House Wrens are smaller, darker brown, and shorter tailed than Carolina Wrens, lacking the white chest and eyebrow stripe. The House Wren’s song is very complex, bubbly, and chattering, whereas the Carolina Wren sings a sweet, rolling tea-kettle, tea-kettle, tea-kettle with many variations on that two or three-noted theme. They also have shorter tails. Bewick’s Wrens are a grayer, longer-tailed western counterpart of the Carolina Wren. Where they overlap in the central U.S., look for the more subdued coloration of Bewick’s Wren compared with the warm buffy or reddish-brown of the Carolina Wren.
The Florida population of Carolina Wrens is larger and stouter, a darker rusty chestnut above and more deeply colored below.
This species often comes to bird feeders. Find out more about what this bird likes to eat and what feeder is best by using the Project FeederWatch Common Feeder Birds bird list.
Carolina Wrens visit suet-filled feeders during winter. During cold northern winters, they will take shelter in nest boxes containing dried grasses, particularly boxes with slots rather than holes.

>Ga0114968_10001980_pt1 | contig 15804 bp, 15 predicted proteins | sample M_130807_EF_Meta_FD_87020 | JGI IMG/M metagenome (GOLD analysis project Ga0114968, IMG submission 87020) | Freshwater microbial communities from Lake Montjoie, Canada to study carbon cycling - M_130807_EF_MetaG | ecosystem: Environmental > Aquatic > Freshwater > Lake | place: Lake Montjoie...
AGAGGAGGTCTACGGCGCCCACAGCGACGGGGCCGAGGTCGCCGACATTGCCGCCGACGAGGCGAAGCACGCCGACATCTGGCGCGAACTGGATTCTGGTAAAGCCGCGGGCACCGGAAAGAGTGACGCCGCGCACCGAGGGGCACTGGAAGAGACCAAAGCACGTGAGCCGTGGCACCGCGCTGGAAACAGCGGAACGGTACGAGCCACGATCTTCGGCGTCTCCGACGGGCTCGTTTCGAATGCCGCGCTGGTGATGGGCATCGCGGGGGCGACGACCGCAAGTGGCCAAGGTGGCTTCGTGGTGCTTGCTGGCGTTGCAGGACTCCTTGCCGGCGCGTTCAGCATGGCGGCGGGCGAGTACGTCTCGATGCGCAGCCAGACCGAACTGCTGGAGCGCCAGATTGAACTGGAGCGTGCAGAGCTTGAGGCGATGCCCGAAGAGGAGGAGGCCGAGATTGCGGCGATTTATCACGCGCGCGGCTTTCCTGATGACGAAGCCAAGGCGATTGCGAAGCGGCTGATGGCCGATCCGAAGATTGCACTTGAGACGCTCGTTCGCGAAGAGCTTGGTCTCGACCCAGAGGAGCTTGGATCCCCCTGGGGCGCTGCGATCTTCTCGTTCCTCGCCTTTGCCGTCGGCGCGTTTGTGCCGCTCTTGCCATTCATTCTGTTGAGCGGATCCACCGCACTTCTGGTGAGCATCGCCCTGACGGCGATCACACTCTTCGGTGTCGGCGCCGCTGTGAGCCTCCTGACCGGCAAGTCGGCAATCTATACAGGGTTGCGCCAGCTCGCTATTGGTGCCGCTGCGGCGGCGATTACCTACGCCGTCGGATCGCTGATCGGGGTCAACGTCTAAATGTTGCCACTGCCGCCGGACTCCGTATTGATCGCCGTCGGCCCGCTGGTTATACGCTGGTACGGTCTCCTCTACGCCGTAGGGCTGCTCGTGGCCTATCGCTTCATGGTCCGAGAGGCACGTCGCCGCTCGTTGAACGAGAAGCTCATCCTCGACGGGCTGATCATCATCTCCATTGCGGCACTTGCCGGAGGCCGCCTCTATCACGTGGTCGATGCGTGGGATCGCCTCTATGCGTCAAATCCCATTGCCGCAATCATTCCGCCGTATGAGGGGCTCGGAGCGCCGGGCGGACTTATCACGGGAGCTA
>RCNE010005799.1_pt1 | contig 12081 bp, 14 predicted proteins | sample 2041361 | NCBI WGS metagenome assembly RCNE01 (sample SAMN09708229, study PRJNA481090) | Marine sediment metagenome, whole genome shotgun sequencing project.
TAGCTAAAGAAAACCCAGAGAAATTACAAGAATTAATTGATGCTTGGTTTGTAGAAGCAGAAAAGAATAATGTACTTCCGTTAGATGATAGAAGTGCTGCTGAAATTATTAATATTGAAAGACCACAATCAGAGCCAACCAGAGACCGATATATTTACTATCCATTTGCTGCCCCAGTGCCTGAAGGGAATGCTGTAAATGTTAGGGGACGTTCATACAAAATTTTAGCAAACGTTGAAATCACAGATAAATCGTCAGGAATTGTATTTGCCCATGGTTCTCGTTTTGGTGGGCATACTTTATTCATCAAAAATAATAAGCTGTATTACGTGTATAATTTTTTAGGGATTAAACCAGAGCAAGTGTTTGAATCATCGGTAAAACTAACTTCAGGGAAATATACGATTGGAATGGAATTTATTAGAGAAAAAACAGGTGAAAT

During breeding season, these wrens may nest in boxes, but they're just as likely to choose a hanging fern or an empty flowerpot tucked away in a quiet corner of an overgrown back yard. Consider putting up a nest box to attract a breeding pair. Make sure you put it up well before breeding season. Attach a guard to keep predators from raiding eggs and young. Find out more about nest boxes on our Attract Birds pages. You'll find plans for building a nest box of the appropriate size on our All About Birdhouses site.
Keeping a brush pile in your yard is a great way of encouraging wrens to take up residence (read more about offering shelter to backyard birds here).
Find This Bird
Listen for the male's loud, piercing teakettle-teakettle song emanating from woody or thickly vegetated areas within the wren's range.